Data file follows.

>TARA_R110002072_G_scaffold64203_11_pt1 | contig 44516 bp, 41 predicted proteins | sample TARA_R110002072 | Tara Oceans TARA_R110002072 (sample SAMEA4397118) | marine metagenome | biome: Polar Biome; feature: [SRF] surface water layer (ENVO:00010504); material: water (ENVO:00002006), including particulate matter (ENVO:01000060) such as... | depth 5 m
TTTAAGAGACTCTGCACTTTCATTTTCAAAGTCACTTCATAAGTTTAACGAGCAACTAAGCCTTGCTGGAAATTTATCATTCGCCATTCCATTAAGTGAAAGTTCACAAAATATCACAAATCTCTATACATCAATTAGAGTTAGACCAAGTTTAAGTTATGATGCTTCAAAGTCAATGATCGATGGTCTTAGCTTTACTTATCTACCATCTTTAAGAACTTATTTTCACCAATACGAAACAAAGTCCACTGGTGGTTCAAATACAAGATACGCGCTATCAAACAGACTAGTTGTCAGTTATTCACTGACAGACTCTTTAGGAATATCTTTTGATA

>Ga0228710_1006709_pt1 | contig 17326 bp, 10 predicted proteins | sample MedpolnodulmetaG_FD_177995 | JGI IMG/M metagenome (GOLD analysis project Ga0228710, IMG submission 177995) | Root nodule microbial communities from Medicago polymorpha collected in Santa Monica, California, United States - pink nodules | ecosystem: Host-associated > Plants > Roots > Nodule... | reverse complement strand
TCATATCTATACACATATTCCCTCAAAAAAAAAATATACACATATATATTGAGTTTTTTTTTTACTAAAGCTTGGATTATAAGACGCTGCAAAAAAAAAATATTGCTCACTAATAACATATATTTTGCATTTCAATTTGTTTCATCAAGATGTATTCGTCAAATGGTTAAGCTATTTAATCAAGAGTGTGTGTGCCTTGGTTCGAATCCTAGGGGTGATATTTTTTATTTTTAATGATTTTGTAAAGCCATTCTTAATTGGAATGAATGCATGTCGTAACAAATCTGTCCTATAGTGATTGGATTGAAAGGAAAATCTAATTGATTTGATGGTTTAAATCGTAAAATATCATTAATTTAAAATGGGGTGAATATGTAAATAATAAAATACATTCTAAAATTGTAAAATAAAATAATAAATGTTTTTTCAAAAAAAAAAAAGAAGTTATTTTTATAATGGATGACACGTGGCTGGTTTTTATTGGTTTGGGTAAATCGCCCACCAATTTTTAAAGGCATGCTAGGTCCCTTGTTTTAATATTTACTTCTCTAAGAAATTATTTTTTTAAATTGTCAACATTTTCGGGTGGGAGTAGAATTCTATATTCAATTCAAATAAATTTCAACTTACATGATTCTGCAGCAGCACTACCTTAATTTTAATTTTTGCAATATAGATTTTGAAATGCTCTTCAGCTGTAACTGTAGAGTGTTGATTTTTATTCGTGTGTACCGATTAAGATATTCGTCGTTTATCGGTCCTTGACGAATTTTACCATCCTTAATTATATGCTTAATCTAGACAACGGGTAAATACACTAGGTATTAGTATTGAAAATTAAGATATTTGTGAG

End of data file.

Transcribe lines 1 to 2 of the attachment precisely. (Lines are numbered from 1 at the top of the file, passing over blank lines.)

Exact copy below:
>TARA_R110002072_G_scaffold64203_11_pt1 | contig 44516 bp, 41 predicted proteins | sample TARA_R110002072 | Tara Oceans TARA_R110002072 (sample SAMEA4397118) | marine metagenome | biome: Polar Biome; feature: [SRF] surface water layer (ENVO:00010504); material: water (ENVO:00002006), including particulate matter (ENVO:01000060) such as... | depth 5 m
TTTAAGAGACTCTGCACTTTCATTTTCAAAGTCACTTCATAAGTTTAACGAGCAACTAAGCCTTGCTGGAAATTTATCATTCGCCATTCCATTAAGTGAAAGTTCACAAAATATCACAAATCTCTATACATCAATTAGAGTTAGACCAAGTTTAAGTTATGATGCTTCAAAGTCAATGATCGATGGTCTTAGCTTTACTTATCTACCATCTTTAAGAACTTATTTTCACCAATACGAAACAAAGTCCACTGGTGGTTCAAATACAAGATACGCGCTATCAAACAGACTAGTTGTCAGTTATTCACTGACAGACTCTTTAGGAATATCTTTTGATA